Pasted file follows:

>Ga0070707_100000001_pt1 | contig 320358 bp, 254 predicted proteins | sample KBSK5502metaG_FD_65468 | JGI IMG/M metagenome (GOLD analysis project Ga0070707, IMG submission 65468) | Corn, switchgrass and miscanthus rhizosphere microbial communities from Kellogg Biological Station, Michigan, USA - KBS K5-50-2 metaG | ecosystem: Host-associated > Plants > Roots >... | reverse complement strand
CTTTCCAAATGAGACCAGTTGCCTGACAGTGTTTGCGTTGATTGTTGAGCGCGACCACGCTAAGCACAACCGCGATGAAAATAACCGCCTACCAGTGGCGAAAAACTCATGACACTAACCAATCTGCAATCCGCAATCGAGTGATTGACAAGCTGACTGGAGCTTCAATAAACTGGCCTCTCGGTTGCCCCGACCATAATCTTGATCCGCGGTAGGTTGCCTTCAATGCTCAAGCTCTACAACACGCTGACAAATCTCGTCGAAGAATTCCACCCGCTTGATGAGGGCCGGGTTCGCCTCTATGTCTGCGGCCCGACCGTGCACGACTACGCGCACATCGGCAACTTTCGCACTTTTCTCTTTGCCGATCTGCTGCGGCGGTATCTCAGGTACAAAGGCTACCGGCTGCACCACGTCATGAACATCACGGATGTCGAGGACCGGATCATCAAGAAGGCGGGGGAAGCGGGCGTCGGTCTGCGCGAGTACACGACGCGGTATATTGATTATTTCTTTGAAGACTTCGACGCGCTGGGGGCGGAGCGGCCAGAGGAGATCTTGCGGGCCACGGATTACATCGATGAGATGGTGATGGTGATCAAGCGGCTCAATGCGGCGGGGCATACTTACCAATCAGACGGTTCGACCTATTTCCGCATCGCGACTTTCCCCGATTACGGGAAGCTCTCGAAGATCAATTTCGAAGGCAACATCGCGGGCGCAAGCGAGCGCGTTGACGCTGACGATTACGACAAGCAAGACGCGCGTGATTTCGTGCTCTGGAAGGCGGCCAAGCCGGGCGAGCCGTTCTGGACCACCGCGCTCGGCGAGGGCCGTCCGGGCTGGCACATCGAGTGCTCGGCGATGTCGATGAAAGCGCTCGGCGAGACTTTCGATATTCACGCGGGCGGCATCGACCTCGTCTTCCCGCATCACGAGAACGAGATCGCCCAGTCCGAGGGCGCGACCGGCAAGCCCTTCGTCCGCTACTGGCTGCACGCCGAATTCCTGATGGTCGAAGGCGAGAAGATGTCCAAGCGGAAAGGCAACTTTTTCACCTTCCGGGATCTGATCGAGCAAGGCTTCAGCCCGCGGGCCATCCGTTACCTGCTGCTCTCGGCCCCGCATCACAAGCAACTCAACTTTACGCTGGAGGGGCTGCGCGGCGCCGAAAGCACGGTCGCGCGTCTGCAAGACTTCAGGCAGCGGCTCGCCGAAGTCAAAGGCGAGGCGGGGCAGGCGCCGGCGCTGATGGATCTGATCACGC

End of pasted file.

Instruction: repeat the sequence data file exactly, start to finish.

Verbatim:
>Ga0070707_100000001_pt1 | contig 320358 bp, 254 predicted proteins | sample KBSK5502metaG_FD_65468 | JGI IMG/M metagenome (GOLD analysis project Ga0070707, IMG submission 65468) | Corn, switchgrass and miscanthus rhizosphere microbial communities from Kellogg Biological Station, Michigan, USA - KBS K5-50-2 metaG | ecosystem: Host-associated > Plants > Roots >... | reverse complement strand
CTTTCCAAATGAGACCAGTTGCCTGACAGTGTTTGCGTTGATTGTTGAGCGCGACCACGCTAAGCACAACCGCGATGAAAATAACCGCCTACCAGTGGCGAAAAACTCATGACACTAACCAATCTGCAATCCGCAATCGAGTGATTGACAAGCTGACTGGAGCTTCAATAAACTGGCCTCTCGGTTGCCCCGACCATAATCTTGATCCGCGGTAGGTTGCCTTCAATGCTCAAGCTCTACAACACGCTGACAAATCTCGTCGAAGAATTCCACCCGCTTGATGAGGGCCGGGTTCGCCTCTATGTCTGCGGCCCGACCGTGCACGACTACGCGCACATCGGCAACTTTCGCACTTTTCTCTTTGCCGATCTGCTGCGGCGGTATCTCAGGTACAAAGGCTACCGGCTGCACCACGTCATGAACATCACGGATGTCGAGGACCGGATCATCAAGAAGGCGGGGGAAGCGGGCGTCGGTCTGCGCGAGTACACGACGCGGTATATTGATTATTTCTTTGAAGACTTCGACGCGCTGGGGGCGGAGCGGCCAGAGGAGATCTTGCGGGCCACGGATTACATCGATGAGATGGTGATGGTGATCAAGCGGCTCAATGCGGCGGGGCATACTTACCAATCAGACGGTTCGACCTATTTCCGCATCGCGACTTTCCCCGATTACGGGAAGCTCTCGAAGATCAATTTCGAAGGCAACATCGCGGGCGCAAGCGAGCGCGTTGACGCTGACGATTACGACAAGCAAGACGCGCGTGATTTCGTGCTCTGGAAGGCGGCCAAGCCGGGCGAGCCGTTCTGGACCACCGCGCTCGGCGAGGGCCGTCCGGGCTGGCACATCGAGTGCTCGGCGATGTCGATGAAAGCGCTCGGCGAGACTTTCGATATTCACGCGGGCGGCATCGACCTCGTCTTCCCGCATCACGAGAACGAGATCGCCCAGTCCGAGGGCGCGACCGGCAAGCCCTTCGTCCGCTACTGGCTGCACGCCGAATTCCTGATGGTCGAAGGCGAGAAGATGTCCAAGCGGAAAGGCAACTTTTTCACCTTCCGGGATCTGATCGAGCAAGGCTTCAGCCCGCGGGCCATCCGTTACCTGCTGCTCTCGGCCCCGCATCACAAGCAACTCAACTTTACGCTGGAGGGGCTGCGCGGCGCCGAAAGCACGGTCGCGCGTCTGCAAGACTTCAGGCAGCGGCTCGCCGAAGTCAAAGGCGAGGCGGGGCAGGCGCCGGCGCTGATGGATCTGATCACGC